Meeting with Youth Leaders

In a working lunch, three youth leaders from different conflict-affected areas described the difficult daily realities and trauma that young people in their communities face. In a moving testimony, one participant said that a friend had been found dead and dismembered only a few days earlier. Lack of economic and educational opportunities continue to make young people vulnerable to recruitment by armed groups, who use them as pawns, making them “small change” in the conflict, the participants said. Young people are not only victims, but also agents of change. Here, too, the importance of implementing the 2016 accord, particularly the ethnic chapter, was noted. Participants reflected that dialogues with criminal gangs are also an important tool in eradicating violence.

The representatives described some of the work that they have done to promote peace, noting that the current government has facilitated young people’s participation in the elaboration of development plans, and that projects have been created to facilitate better opportunities for young people (but require more funding). Council members were impressed by the resilience and strong commitment to peace that was reflected in the youth leaders’ statements, with one permanent representative saying: “if this is the future of Colombia, then the future is bright”.

Meeting with Representatives of Victims’ Organisations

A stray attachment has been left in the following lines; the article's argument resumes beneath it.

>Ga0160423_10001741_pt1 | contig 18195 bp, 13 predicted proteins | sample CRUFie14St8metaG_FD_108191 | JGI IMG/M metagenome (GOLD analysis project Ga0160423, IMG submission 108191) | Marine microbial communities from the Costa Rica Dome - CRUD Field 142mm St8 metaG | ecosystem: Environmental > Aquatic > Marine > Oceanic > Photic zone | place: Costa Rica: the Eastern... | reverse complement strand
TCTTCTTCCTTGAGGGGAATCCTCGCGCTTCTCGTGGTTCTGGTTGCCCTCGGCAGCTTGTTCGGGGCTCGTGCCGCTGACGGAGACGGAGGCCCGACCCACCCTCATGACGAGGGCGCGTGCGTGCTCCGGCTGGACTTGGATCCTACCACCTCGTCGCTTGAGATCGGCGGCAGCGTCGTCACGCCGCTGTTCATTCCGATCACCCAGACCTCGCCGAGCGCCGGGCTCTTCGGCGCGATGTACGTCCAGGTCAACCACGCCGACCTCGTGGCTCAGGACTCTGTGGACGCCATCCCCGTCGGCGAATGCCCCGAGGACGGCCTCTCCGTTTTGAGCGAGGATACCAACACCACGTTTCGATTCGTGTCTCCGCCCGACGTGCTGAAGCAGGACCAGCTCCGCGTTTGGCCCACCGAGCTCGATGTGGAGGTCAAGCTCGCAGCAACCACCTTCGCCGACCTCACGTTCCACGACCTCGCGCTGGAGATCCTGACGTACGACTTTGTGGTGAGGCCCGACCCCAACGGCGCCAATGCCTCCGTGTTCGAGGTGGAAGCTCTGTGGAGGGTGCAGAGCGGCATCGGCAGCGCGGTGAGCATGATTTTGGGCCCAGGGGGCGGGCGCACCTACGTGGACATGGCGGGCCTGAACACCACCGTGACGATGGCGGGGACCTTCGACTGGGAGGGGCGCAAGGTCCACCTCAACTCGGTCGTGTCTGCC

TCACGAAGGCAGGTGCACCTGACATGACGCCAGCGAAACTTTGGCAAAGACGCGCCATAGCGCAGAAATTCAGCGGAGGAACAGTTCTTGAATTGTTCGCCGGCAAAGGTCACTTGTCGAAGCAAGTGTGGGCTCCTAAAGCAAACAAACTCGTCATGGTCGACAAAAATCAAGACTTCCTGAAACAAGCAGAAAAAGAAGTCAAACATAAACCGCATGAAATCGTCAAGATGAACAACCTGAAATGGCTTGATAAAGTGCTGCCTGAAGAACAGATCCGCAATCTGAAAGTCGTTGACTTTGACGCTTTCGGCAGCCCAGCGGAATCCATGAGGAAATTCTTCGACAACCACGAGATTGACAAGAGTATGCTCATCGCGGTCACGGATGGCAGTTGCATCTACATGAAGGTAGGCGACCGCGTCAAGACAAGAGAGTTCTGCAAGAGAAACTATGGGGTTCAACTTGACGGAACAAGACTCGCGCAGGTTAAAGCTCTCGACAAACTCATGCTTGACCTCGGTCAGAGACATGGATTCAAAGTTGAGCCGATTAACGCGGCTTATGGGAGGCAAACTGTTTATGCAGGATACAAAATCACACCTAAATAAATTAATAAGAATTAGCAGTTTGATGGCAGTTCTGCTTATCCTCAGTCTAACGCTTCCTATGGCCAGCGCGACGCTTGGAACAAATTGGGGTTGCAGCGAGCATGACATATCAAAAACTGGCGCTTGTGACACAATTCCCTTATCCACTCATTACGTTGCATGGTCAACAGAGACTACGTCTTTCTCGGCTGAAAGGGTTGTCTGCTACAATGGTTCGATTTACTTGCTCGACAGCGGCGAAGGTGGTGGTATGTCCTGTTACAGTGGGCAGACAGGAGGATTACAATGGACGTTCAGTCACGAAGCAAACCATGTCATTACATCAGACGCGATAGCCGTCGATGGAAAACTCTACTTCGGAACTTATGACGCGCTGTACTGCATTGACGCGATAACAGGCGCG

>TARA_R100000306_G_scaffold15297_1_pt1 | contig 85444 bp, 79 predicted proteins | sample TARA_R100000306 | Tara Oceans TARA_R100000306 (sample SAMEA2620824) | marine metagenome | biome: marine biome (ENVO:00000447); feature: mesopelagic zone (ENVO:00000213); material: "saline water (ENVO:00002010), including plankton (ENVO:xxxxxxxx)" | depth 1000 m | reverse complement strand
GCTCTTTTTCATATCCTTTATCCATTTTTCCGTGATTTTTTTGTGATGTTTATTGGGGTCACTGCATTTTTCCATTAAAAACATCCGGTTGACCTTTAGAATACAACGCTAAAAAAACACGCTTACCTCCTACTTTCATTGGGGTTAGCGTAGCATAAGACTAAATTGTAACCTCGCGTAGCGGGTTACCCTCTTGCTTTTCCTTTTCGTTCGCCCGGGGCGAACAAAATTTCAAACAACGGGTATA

In its last meeting of the day, the delegation listened to victim representatives, hearing accounts of sexual violence and enforced disappearance and calls for concrete measures to eradicate both. The representatives also described how violence continues to affect communities to date. Approximately nine million people have been acknowledged as victims of Colombia’s armed conflict. One speaker highlighted the need for a gender perspective in seeking justice for victims. The fact that the Special Jurisdiction for Peace (SJP), the judicial component of the transitional justice system established by the 2016 agreement, opened Macro Case 11 on sexual and gender-based violence was welcomed in this regard.

In aspects of the Colombian situation, and in the stories conveyed by their interlocutors, some Council members found elements that resonated with their own country’s experience. Ecuador and Sierra Leone mentioned similarities in their cultures and environment. Mozambique noted that the struggle of Colombian ethnic communities for rights and dignity resonated with its own experience of expelling colonial rule, pledging to continue standing for their cause at the Security Council. The Republic of Korea (ROK) referenced its success in recovering from war despite many difficulties, adding that seeing the strong political will in Colombia and the vibrancy of its civil society inspires confidence that the country can follow a similar positive trajectory.